Border Patrol Special Agent Gregory Lambert wants Grosse Pointers to be knowledgeable about that was built in June as a measure to help monitor Lake St. Clair for anyone trying to illegally enter the country.
The tower—more specifically a proposed spinning radar to sit atop it—has come under fire by nearby residents who have concerns about it, not only for their health but also for the manner in which it was introduced.
Lambert, who presented the proposed tower and high-powered camera to the council in early June, said he wasn't leaving information about a spinning radar out of the proposal. The original plan was only for the tower and camera but when asked by council about what other items might be slated for the tower, he said the radar was a possibility.
The tower was built on the property of the . The Department of Homeland Security signed a multi-year lease with the private social club after first attempting to locate the tower on the grounds of the Grosse Pointe War Memorial. Some of have questioned whether club officials understood what they were getting into but a Grosse Pointe Club employee declined comment about the tower and its lease.
Now Lambert says he feels like he is being criticized for being honest. He originally deferred comment to a spokesman but later agreed to talk to Patch.
The project is part of a bigger plan to help monitor the waterways that separate the United States from Canada. He's dealt with several other communities along the waterways, including Port Huron, St. Clair and the city of Detroit—all of whom, he says, have been happy with their interaction.
There are 11 towers equipped with cameras in 37 miles of waterway stretching from Port Huron to Belle Isle, he said. The Department of Homeland Security has several options: to lease, to buy or to condemn, he said, the last of which the department has not done at all. Officials have chosen to work with the communities and they want to, he said.
"We are not in the business of condemning property," Lambert said, noting officials are aware this would not make residents of any community happy.
The only other tower with a radar in addition to a camera is the uninhabited Gull Island and the radar proposed for the top of the Grosse Pointe Farms tower will give border patrol officers complete coverage of Lake St. Clair, Lambert said.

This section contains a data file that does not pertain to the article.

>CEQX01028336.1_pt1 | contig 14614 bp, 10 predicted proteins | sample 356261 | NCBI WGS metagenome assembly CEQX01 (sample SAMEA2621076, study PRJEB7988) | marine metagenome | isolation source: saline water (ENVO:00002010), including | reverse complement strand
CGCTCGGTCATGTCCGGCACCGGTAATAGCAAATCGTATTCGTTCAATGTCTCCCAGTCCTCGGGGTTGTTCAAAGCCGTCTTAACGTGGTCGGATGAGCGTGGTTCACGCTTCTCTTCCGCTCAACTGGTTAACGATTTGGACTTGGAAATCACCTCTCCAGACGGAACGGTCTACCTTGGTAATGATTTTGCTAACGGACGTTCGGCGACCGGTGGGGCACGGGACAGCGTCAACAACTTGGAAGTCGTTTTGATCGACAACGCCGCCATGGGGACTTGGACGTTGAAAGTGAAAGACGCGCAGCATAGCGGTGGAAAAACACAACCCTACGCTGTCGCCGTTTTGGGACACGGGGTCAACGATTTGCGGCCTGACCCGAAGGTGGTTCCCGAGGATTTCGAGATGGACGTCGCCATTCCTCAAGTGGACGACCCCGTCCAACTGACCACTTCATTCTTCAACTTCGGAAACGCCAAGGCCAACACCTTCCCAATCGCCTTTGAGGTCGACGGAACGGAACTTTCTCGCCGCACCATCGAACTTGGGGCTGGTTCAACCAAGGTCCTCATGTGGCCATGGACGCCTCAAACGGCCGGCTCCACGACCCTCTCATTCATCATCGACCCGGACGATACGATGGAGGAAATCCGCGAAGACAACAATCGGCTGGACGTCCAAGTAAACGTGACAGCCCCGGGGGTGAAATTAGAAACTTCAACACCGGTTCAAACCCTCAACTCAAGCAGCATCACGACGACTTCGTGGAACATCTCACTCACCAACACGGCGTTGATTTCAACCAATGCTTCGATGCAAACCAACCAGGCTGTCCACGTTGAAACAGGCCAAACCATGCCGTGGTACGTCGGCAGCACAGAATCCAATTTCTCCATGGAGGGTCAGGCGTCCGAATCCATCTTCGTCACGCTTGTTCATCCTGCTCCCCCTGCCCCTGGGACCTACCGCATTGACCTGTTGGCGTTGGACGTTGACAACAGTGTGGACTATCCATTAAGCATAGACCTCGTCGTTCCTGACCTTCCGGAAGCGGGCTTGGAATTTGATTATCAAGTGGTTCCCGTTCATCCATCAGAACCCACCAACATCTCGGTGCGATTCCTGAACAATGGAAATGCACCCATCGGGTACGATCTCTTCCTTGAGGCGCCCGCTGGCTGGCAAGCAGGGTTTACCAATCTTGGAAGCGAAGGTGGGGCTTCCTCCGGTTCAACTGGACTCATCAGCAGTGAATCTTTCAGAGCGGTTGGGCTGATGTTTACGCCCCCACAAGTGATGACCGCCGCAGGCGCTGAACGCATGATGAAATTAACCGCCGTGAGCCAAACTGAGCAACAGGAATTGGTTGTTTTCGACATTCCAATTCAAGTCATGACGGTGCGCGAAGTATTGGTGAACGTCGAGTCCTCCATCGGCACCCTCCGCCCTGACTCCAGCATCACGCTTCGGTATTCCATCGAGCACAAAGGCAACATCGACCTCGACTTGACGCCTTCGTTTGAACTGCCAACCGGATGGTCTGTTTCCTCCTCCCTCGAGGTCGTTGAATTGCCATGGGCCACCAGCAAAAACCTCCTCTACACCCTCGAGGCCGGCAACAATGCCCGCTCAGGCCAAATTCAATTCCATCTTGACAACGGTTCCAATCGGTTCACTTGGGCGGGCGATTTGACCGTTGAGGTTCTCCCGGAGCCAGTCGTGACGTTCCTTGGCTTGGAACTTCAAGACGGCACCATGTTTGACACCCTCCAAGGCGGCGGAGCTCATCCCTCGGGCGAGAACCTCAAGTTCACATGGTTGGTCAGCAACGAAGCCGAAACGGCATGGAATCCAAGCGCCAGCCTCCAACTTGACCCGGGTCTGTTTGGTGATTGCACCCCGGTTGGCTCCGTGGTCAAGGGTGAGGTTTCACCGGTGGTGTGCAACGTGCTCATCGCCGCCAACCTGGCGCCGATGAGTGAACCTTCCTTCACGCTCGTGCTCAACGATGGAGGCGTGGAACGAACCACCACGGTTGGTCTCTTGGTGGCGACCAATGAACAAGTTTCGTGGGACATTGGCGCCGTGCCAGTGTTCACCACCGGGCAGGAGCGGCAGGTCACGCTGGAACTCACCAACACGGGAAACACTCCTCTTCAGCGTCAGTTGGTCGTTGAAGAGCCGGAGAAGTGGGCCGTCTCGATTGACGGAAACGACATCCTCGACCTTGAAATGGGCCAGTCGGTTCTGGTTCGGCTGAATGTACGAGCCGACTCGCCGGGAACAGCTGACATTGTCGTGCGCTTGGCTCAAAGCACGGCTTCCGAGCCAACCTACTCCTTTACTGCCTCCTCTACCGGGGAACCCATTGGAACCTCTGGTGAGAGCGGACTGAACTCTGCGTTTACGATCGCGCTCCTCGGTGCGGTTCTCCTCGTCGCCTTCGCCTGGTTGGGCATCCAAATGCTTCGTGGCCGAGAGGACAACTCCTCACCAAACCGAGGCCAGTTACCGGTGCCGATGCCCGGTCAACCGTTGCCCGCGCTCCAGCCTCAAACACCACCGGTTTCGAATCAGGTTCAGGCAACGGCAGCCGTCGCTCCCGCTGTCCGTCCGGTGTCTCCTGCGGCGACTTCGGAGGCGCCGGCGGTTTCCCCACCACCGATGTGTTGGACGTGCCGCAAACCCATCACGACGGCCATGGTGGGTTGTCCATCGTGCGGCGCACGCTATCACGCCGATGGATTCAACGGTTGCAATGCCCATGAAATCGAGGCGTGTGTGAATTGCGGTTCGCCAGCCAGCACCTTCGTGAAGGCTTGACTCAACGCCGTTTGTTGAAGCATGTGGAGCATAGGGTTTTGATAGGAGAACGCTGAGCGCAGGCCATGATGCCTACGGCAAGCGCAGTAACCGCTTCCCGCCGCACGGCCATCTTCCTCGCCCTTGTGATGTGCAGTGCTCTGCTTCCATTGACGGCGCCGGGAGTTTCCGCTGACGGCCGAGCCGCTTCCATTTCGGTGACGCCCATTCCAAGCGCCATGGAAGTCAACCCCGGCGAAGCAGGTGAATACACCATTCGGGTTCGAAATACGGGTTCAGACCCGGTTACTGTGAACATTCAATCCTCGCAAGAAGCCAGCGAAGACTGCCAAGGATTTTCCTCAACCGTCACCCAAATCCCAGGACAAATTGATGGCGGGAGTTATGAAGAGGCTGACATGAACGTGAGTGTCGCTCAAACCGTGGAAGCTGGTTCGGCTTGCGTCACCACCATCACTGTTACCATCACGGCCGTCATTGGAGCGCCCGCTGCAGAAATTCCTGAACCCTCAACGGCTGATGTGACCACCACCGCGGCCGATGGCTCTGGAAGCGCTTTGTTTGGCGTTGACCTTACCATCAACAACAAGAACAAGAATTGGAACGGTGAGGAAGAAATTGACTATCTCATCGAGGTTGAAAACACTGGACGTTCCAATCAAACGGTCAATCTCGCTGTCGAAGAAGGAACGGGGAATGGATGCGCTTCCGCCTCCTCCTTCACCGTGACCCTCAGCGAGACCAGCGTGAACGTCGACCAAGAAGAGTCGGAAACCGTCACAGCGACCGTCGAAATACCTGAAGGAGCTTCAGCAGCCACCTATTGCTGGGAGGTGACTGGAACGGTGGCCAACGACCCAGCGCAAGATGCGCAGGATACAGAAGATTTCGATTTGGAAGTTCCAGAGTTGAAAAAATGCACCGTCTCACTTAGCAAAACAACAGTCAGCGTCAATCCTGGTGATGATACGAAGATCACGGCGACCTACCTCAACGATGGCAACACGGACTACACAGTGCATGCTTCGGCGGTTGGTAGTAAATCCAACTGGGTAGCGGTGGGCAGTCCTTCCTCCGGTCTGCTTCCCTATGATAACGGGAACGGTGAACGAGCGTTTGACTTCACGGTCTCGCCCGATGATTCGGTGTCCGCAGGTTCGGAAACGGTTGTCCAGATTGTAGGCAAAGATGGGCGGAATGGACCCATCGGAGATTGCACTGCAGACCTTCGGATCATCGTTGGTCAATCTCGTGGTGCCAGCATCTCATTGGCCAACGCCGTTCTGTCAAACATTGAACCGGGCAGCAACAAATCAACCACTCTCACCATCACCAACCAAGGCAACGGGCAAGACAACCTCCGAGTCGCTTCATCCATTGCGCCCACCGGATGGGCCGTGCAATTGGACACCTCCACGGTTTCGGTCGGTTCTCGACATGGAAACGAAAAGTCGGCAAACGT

Radar is not appropriate for the other towers because they are along the river, which twists and turns, making it less effective, Lambert said. Instead, radar works better over flat, open spaces.
The radar will not be any more of a health risk to those nearby than the radar used on large freighters and other commercial boats that travel by the Grosse Pointes on the lake, Lambert said, noting he plans to have someone attend the neighborhood meeting he is planning to explain such details. The radar is directional and will only send out a signal when pointed toward the lake, he said, explaining it is not omnidirectional and as it spins the radar signal will stop when pointed toward homes or businesses on land.
A suggestion to place the radar on the permanent structures in the water, called atons, is not an option because the size of the radar and all that comes with it would block the view for boaters, creating a safety hazard, Lambert said.
The monitoring of the lake and bordering waterways is necessary, he said, explaining the Detroit Border Patrol Sector typically lands one significant case per month. Most recently, an investigation near Algonac resulted in arrests stemming from guns, jewelry and drug crimes, he said.
In comparison with other U.S. borders, such as along Mexico, one major case per month may not seem like a large caseload but the cases that border patrol agents deal with here and in the northern potion of the United States are often much more serious and related to organized crime.
Much of the southern border investigations relate to more minor crimes, he said. Certainly there are major drug crimes down south, but organized crime is significantly less of a factor there, he said.
The cameras are a good visual deterrent to those considering using the waterways to enter the country, Lambert said. Another concern Lambert addressed is privacy. Any inappropriate use of a camera is treated seriously and with punishment, he said, noting the cameras are to be used on the waterway only.
Lambert is preparing to send out invitations to all residents who live within half a mile of the Grosse Pointe Farms tower to invite them to an informational meeting about the project. After that meeting, he wants to submit the plans for the radar to the council for their approval, he said.
A construction application has already been submitted to the Grosse Pointe Farms building department for the radar, Lambert said.